Case Number: 17STLC02089 Hearing Date: July 08, 2020 Dept: 26
Kumar v. Lopaz, et al.
MOTION FOR JUDGMENT ON THE PLEADINGS
(CCP § 473(b), (d); § 473.5)
Based on the foregoing, Defendant American Contractors Indemnity Company’s Motion for Judgment on the Pleadings is GRANTED WITH 20 DAYS’ LEAVE TO AMEND.
On September 22, 2017, Plaintiff Parmanand Kumar (“Plaintiff”) filed this action against Defendants Rodolfo Cerrillo Lopaz, Rudy’s Mechanical Plumbing, and American Contractors Indemnity Company (“Defendant ACIC”). On October 29, 2018, the Court entered default judgment against Defendants Lopaz and Rudy’s Mechanical Plumbing. Following Defendant ACIC’s default and subsequent motion to vacate default, which the Court granted, it filed an Answer on October 24, 2019. On December 12, 2019, Defendant ACIC filed the instant Motion for Judgment on the Pleadings. Plaintiff filed his opposition on April 15, 2020 and Defendant ACIC replied on April 21, 2020.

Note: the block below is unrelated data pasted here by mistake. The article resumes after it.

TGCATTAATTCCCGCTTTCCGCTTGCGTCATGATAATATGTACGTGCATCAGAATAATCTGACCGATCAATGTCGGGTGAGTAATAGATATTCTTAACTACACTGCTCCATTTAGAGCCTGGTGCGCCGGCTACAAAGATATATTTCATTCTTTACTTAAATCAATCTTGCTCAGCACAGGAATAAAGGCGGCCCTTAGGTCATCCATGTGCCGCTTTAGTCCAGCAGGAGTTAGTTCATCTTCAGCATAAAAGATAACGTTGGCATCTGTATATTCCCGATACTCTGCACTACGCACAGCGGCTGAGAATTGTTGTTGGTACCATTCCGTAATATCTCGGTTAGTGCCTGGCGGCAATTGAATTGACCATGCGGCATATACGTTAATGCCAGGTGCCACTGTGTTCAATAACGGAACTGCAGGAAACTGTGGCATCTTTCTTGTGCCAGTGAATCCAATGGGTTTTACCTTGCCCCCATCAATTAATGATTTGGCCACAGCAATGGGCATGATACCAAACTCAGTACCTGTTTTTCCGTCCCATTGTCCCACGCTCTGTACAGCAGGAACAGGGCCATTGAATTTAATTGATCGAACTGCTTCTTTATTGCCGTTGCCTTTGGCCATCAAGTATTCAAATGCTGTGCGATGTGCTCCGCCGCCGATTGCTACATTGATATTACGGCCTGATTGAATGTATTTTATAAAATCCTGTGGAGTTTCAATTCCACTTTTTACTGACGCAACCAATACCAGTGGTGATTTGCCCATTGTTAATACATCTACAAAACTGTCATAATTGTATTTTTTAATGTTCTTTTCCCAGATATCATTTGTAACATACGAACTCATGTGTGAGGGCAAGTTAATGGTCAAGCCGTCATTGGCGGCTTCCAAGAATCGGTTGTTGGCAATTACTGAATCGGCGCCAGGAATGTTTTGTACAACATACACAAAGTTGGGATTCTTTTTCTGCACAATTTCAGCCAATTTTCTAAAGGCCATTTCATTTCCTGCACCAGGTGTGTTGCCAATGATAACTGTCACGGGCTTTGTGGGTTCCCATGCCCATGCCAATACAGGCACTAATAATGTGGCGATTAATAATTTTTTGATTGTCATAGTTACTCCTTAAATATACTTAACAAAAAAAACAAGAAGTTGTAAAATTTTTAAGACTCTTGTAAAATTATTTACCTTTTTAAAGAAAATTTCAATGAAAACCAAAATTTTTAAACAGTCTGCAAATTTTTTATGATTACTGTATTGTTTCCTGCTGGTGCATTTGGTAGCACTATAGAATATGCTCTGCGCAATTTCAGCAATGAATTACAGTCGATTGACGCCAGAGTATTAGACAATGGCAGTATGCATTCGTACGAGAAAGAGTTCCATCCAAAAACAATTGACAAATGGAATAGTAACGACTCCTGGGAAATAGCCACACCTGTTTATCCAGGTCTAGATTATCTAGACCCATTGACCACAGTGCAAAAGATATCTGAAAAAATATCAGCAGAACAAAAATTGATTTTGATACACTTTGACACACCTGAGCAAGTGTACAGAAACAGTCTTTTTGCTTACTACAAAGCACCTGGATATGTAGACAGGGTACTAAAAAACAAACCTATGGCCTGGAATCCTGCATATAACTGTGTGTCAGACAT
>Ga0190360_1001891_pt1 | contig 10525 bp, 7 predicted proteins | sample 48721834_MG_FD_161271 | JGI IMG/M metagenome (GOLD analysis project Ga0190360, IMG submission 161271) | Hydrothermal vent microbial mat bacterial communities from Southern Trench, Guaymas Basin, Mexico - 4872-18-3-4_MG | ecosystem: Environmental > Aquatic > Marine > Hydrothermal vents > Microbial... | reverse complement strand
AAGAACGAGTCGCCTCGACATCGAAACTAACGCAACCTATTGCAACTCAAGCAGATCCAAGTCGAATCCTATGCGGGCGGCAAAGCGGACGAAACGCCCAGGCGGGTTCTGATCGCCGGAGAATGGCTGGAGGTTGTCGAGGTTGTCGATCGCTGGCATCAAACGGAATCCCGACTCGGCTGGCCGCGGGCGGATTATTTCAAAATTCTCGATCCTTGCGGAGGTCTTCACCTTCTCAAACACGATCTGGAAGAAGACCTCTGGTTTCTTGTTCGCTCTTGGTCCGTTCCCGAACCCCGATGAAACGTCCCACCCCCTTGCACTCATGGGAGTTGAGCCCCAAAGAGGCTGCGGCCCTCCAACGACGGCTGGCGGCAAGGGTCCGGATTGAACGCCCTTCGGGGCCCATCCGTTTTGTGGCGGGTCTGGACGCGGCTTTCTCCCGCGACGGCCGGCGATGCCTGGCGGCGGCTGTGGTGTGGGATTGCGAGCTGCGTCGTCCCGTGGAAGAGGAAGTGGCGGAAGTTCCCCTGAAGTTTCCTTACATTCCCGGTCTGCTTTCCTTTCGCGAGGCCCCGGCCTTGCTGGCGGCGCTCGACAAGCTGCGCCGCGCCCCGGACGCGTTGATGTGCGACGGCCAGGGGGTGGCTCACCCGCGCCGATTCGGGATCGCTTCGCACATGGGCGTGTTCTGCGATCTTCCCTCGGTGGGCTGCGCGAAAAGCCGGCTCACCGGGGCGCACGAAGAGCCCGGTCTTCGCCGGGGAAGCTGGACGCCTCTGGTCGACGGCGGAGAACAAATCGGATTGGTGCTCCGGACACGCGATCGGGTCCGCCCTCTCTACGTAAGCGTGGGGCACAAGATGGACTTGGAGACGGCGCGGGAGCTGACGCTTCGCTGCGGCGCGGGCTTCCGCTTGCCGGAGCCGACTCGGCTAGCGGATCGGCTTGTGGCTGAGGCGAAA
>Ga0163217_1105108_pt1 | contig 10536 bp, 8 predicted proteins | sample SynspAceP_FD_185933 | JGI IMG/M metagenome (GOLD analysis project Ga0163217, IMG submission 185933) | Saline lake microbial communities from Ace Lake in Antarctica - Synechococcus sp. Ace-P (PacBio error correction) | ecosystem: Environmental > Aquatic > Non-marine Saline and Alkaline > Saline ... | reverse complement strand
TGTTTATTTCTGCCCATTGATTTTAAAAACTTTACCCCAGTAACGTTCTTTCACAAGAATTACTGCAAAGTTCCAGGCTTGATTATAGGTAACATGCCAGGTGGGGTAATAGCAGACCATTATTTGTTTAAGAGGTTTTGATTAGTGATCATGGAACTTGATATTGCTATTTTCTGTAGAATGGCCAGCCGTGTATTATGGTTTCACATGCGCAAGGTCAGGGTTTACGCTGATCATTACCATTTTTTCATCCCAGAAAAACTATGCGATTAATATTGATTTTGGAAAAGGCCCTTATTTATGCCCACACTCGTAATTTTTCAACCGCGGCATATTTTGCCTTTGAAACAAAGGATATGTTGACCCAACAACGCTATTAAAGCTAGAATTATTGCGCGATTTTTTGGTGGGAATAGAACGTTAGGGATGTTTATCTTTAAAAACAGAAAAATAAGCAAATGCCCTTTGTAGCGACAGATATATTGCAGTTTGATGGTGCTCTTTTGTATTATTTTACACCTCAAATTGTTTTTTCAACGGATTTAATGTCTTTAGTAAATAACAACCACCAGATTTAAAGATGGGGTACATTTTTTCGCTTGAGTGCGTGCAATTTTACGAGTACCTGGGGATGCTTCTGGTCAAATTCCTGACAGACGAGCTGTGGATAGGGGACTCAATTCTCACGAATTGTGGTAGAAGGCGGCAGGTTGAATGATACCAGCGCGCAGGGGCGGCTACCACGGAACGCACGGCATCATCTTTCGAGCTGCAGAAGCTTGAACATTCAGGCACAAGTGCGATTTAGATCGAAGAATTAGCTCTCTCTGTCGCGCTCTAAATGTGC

The standard for ruling on a motion for judgment on the pleadings is essentially the same as that applicable to a general demurrer, that is, under the state of the pleadings, together with matters that may be judicially noticed, it appears that a party is entitled to judgment as a matter of law. (Bezirdjian v. O'Reilly (2010) 183 Cal.App.4th 316, 321-322, citing Schabarum v. California Legislature (1998) 60 Cal.App.4th 1205, 1216.) Matters which are subject to mandatory judicial notice may be treated as part of the complaint and may be considered without notice to the parties. Matters which are subject to permissive judicial notice must be specified in the notice of motion, the supporting points and authorities, or as the court otherwise permits. (Id.) The motion may not be supported by extrinsic evidence. (Barker v. Hull (1987) 191 Cal.App.3d 221, 236.)